Thrombectomy for DVT associated with reduced ICU cost when compared with thrombolysis

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thrombectomy
John Filtes at The VEINS 2022

A retrospective review, presented as a late-breaking clinical trial at The VEINS (Venous Endovascular Interventional Strategies) 2022 (30–31 October, Las Vegas, USA), indicates that single-session thrombectomy for the treatment of iliofemoral deep vein thrombosis (DVT) is associated with reduced intensive care unit (ICU) cost when compared with thrombolysis.

Presenter John Filtes (Columbia University Irving Medical Center, New York, USA) noted that lower extremity DVT is a major cause of morbidity in the USA, with significant associated healthcare costs. For iliofemoral DVT, he said, catheter-directed therapies lead to reduction in venous hypertension and inflammatory response to the acute thrombus, thereby reducing clinically significant chronic venous insufficiency, or post-thrombotic syndrome.

While two-session catheter-directed thrombolysis often requires an overnight ICU stay to monitor for bleeding and a second procedure for stenting, the presenter stated, mechanical thrombectomy devices have recently been developed that remove the thrombus using a combination of suction techniques—without the need for thrombolytics—and allow for stenting in a single session.

In Filtes and colleagues’ retrospective review of all patients who underwent thrombectomy and thrombolysis for the treatment of iliofemoral DVT at two large medical centres in the 10-year period from 2011 to 2021, the research team sought to compare costs of postprocedural intensive care for patients treated with single-session mechanical thrombectomy versus thrombolysis for DVT (often double-session).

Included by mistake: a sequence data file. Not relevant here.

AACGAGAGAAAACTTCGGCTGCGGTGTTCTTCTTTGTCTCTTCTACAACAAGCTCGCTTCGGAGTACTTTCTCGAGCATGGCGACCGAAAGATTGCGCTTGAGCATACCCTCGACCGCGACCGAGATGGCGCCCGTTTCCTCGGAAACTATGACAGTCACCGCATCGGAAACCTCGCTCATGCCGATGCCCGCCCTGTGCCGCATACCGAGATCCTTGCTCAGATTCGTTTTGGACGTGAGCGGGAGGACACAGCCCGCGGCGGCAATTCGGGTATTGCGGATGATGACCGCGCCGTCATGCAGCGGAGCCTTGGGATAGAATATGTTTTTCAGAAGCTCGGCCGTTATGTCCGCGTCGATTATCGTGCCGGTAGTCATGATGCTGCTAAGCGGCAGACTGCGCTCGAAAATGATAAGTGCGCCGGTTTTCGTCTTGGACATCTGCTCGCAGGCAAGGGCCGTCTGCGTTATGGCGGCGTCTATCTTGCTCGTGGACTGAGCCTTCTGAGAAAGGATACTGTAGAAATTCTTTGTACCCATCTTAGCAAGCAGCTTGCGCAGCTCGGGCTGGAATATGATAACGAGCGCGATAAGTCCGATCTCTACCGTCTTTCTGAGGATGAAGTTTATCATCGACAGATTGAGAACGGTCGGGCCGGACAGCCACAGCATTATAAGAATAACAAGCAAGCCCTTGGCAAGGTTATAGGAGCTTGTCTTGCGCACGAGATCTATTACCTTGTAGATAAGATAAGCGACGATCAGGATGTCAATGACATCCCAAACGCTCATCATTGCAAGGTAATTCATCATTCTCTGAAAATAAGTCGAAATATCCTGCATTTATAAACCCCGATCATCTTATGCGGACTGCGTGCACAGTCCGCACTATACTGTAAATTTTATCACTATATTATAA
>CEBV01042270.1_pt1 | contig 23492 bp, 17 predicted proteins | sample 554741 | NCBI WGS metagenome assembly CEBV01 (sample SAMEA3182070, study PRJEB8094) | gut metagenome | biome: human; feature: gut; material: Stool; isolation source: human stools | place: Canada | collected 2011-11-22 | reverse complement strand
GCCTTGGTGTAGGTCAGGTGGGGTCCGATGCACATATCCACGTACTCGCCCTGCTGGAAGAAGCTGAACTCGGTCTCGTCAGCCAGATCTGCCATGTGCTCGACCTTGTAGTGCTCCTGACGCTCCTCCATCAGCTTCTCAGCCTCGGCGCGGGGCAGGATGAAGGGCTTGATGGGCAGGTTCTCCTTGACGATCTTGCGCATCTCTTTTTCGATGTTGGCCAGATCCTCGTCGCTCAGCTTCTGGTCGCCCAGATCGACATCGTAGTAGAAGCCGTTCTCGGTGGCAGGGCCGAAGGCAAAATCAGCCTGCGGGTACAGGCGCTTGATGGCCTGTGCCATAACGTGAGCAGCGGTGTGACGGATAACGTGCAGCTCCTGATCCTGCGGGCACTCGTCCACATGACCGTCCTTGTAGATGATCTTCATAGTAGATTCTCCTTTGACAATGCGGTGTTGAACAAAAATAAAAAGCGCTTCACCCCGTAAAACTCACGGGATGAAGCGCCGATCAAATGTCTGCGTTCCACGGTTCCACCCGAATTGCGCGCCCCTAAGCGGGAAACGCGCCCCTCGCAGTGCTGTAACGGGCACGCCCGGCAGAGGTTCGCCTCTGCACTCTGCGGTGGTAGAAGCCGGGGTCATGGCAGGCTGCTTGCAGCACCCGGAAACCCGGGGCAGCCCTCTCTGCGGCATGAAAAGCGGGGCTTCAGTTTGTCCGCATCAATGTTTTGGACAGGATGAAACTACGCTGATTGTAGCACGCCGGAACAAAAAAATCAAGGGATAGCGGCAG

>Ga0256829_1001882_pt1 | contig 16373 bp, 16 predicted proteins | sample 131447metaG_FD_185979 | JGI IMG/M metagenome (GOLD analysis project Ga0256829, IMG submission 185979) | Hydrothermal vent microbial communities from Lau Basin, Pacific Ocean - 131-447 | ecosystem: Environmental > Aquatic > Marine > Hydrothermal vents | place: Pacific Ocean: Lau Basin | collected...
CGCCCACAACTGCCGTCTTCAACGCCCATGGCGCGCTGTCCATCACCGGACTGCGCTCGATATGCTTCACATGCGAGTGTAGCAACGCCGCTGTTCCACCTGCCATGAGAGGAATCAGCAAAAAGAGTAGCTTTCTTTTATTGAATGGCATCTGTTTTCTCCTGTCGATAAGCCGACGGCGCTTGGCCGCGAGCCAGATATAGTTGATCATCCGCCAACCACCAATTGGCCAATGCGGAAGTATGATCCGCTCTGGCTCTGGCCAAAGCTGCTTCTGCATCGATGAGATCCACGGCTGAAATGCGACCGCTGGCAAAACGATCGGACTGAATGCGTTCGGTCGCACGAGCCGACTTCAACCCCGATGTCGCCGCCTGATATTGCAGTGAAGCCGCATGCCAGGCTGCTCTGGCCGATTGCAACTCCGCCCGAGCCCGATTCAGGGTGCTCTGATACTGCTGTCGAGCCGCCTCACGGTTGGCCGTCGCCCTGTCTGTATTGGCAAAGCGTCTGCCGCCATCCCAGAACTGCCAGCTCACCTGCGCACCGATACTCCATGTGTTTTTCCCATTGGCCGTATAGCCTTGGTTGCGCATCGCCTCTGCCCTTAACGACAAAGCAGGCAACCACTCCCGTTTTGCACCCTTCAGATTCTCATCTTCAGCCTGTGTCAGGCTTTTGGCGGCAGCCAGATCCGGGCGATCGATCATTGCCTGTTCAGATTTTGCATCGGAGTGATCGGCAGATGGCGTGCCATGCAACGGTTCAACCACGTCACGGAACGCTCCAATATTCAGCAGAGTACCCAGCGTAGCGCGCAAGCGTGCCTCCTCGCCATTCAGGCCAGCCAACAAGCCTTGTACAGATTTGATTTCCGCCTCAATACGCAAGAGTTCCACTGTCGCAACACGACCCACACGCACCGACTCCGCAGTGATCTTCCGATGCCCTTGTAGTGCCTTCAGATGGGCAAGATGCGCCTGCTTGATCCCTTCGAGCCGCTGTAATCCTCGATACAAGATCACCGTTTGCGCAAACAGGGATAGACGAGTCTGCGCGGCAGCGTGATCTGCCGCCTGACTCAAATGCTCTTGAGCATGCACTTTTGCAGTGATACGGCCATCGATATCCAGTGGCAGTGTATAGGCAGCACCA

Filtes reported at The VEINS 2022 that thrombolysis was associated with approximately US$6,000 of additional intensive care costs compared with single-session thrombectomy. Additionally, he revealed that thrombolysis incurred the additional cost of thrombolytics, which were not used for thrombectomy.

The presenter addressed some limitations of the study, including its retrospective nature, which he said “prevents controlling for extraneous factors potentially affecting outcomes”. In addition, he mentioned that patient selection for thrombectomy or thrombolysis was not uniform across providers or institutions.

Closing his presentation, Filtes presenter stressed that future studies should aim to analyse healthcare cost associated with treatment of DVT, inclusive of ICU costs, procedure costs, and physician costs.


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